Demonstration projects were sought for tools, methodologies, or technologies that can reduce the cost of managing the Department of Defense’s (DoD) long-term liability associated with groundwater impacted by chemicals of concern. Such chemicals of concern include per- and polyfluoroalkyl substances (PFAS), chlorinated solvents, energetic compounds, emerging chemicals of interest to the DoD, or mixtures of these chemicals.
The primary focus of this topic area was development of innovative technologies and approaches for managing sites and the associated risks where contamination will persist for a significant period of time after an initial remedy is selected. The following topics were of particular interest:
- Development of cost-effective management tools or technologies to specifically address contaminant source zones in complex geological environments that cause persistent groundwater plumes.
- Development of cost-effective management tools or technologies to address groundwater impacted by emerging chemicals of concern. Such technologies also must address common co-contaminants with these emerging chemicals of concern.
- Assessment of how to better combine existing or new technologies to address complex sites and make informed decisions on transitions from active remediation to passive technologies.
- Optimization, assessment, and/or long-term monitoring tools related to remediation of impacted groundwater.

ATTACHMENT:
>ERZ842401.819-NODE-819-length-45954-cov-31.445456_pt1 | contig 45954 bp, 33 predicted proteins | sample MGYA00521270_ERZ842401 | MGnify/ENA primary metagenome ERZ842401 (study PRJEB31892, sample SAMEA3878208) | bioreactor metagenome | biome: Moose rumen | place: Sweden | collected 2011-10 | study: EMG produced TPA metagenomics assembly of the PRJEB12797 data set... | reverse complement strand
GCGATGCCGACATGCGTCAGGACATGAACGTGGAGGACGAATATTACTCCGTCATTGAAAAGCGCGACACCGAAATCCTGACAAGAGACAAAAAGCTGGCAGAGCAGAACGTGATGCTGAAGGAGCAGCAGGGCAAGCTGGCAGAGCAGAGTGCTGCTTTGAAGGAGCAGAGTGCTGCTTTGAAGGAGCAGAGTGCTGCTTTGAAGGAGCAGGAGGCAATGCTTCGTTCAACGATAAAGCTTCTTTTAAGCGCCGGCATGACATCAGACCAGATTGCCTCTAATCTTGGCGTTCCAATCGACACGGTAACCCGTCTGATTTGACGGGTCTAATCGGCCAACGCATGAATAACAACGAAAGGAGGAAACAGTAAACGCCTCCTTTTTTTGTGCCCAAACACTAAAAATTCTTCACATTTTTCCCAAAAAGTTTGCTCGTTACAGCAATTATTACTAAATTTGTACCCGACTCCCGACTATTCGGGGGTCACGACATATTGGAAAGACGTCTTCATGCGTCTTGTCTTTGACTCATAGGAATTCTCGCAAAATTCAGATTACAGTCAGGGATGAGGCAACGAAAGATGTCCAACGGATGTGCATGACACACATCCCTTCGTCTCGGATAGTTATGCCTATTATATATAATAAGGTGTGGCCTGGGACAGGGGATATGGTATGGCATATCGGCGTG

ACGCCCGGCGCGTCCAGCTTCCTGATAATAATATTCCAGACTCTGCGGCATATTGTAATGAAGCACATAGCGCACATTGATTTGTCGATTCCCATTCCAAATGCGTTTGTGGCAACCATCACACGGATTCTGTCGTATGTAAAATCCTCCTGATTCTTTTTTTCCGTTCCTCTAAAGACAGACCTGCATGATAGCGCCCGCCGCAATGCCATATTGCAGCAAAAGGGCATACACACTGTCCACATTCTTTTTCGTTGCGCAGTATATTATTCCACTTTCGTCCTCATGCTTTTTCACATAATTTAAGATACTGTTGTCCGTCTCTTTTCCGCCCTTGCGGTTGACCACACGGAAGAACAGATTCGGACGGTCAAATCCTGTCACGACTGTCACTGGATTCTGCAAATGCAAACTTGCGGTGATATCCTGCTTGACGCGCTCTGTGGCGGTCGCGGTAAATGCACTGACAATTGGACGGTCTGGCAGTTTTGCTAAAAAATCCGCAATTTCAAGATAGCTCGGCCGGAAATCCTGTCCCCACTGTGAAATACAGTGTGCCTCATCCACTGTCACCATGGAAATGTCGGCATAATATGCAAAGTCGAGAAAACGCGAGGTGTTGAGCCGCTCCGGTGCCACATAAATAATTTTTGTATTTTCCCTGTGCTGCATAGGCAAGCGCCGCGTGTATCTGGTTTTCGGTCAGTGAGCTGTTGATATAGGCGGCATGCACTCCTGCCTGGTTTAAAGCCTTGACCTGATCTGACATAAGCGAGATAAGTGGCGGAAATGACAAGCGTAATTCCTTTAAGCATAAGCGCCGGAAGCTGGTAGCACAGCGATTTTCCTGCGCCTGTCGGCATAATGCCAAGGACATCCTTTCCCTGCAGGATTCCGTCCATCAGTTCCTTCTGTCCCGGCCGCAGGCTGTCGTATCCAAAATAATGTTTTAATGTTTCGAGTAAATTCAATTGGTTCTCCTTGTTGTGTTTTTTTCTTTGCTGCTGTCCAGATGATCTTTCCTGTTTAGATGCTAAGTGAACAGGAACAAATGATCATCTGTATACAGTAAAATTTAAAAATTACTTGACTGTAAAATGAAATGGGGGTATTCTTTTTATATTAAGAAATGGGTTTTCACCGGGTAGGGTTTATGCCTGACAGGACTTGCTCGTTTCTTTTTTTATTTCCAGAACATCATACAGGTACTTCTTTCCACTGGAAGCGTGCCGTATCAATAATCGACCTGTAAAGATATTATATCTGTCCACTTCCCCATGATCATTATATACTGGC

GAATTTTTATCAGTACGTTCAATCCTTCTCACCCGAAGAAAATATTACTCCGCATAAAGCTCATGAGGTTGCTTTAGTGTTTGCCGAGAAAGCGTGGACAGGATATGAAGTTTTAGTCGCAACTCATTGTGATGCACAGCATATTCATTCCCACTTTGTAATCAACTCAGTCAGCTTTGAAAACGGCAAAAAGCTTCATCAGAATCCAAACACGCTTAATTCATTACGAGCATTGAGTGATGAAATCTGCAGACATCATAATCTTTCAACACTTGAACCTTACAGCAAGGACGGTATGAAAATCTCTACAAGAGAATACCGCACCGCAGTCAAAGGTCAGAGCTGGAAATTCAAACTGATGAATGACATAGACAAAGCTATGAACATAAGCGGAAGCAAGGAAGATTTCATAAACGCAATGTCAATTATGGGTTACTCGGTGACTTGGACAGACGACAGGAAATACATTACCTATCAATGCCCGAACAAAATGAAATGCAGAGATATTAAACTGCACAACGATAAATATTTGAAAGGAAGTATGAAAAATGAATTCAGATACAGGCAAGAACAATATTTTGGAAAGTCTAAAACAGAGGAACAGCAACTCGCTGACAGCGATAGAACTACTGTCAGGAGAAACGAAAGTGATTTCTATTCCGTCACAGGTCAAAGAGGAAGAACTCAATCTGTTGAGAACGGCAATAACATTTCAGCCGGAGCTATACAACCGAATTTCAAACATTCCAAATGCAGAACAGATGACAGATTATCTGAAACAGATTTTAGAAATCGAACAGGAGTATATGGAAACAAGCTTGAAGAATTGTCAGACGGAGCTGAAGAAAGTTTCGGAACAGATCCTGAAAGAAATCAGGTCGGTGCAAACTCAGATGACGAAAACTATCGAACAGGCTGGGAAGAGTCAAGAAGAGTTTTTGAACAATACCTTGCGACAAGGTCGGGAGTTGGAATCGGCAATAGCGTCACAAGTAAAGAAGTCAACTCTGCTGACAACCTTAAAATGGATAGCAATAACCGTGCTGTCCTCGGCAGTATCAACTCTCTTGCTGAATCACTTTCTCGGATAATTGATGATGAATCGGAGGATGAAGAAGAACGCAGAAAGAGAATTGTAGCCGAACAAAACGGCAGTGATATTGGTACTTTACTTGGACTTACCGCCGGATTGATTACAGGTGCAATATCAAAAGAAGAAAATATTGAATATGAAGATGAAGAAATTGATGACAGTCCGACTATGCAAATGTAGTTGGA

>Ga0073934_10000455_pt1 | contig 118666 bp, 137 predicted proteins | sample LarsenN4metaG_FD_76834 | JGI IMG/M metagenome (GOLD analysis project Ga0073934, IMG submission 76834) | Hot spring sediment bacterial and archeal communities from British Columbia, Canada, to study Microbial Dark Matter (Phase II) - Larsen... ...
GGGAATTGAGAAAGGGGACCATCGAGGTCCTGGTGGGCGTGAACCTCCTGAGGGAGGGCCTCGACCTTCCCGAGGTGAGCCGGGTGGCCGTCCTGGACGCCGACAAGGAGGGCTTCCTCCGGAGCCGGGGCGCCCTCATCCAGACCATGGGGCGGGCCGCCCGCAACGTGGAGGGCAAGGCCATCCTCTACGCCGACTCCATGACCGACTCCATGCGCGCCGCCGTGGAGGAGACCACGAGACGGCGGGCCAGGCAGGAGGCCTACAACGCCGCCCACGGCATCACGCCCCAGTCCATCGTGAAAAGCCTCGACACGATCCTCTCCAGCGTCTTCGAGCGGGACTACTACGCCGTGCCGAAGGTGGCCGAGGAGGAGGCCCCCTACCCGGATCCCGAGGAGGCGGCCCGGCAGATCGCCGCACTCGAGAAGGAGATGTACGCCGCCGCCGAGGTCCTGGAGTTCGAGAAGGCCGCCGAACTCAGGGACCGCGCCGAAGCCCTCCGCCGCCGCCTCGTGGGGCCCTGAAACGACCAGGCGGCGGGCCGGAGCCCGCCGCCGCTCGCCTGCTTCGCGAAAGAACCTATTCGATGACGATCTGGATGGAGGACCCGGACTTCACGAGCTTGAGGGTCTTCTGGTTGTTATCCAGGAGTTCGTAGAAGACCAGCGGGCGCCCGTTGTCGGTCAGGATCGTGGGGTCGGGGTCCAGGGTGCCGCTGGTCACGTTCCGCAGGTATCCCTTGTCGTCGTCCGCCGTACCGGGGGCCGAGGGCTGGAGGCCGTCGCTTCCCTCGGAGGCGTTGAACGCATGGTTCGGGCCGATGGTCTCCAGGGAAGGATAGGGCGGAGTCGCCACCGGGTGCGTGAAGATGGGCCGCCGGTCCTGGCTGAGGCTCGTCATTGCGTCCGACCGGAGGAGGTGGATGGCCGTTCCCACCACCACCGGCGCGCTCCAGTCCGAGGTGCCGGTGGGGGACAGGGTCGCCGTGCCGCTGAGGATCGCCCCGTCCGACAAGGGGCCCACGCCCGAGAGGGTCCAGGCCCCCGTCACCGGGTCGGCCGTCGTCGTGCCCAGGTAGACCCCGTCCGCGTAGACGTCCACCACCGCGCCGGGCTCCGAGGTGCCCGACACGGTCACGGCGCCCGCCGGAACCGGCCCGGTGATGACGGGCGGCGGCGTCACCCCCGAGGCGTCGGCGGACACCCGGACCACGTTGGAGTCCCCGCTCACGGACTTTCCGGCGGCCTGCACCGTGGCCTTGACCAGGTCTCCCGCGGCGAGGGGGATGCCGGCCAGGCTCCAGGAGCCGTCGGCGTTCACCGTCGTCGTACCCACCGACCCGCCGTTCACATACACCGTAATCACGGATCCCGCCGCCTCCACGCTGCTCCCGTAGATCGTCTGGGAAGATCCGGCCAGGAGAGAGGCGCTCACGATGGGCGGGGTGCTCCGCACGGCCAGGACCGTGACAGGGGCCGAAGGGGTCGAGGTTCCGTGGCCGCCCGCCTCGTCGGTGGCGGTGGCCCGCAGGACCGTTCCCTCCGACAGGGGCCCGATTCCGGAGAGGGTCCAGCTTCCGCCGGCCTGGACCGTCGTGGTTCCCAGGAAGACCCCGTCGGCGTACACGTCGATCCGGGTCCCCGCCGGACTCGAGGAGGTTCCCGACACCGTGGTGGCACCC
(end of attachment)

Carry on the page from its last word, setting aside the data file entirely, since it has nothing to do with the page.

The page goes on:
- Development and evaluation of tools to collect more site data of better quality at lower cost. Site data on groundwater quality, including contaminants and biogeochemical conditions is of particular interest.
In July 2018, the SERDP and ESTCP co-sponsored a Workshop on Research and Development Needs for Chlorinated Solvents in Groundwater. This workshop identified several critical priority demonstration needs for chlorinated solvents in groundwater. A more detailed description of these issues can be found in the report from the workshop. Proposers were strongly encouraged to review the workshop report for additional detail and should have aligned their proposed effort with the identified demonstration and technology transfer needs. For those projects that proposed to address PFAS issues, review of the SERDP and ESTCP memo for specific quality assurance/quality control requirements for all projects addressing PFAS was recommended.
The following projects were funded. Project overviews will appear below as they are posted to the website.
- Bioremediation of 1,4-Dioxane Using Cometabolic Bioreactors
- Principal Investigator: Caitlin Bell, Arcadis, U.S., Inc.
- Phytoremediation for Shallow Sources of PFAS Impacting Groundwater
- Principal Investigator: Paul Koster van Groos, Aptim Federal Services, LLC
- Management and Mitigation of PFAS Leaching from Concrete
- Principal Investigator: Jeffrey McDonough Arcadis, U.S., Inc.
- Rapid and Inexpensive Delivery of Particulate Carbon for In Situ PFAS Treatment in Groundwater
- Principal Investigator: Stephen Richardson GSI Environmental Inc.
- Using Real-time Remote Sensors to Reduce the Cost of Long-Term Monitoring and Remediation Performance Monitoring at PFAS Vadose Source Zones
- Principal Investigator: Kenneth Walker, GSI Environmental Inc.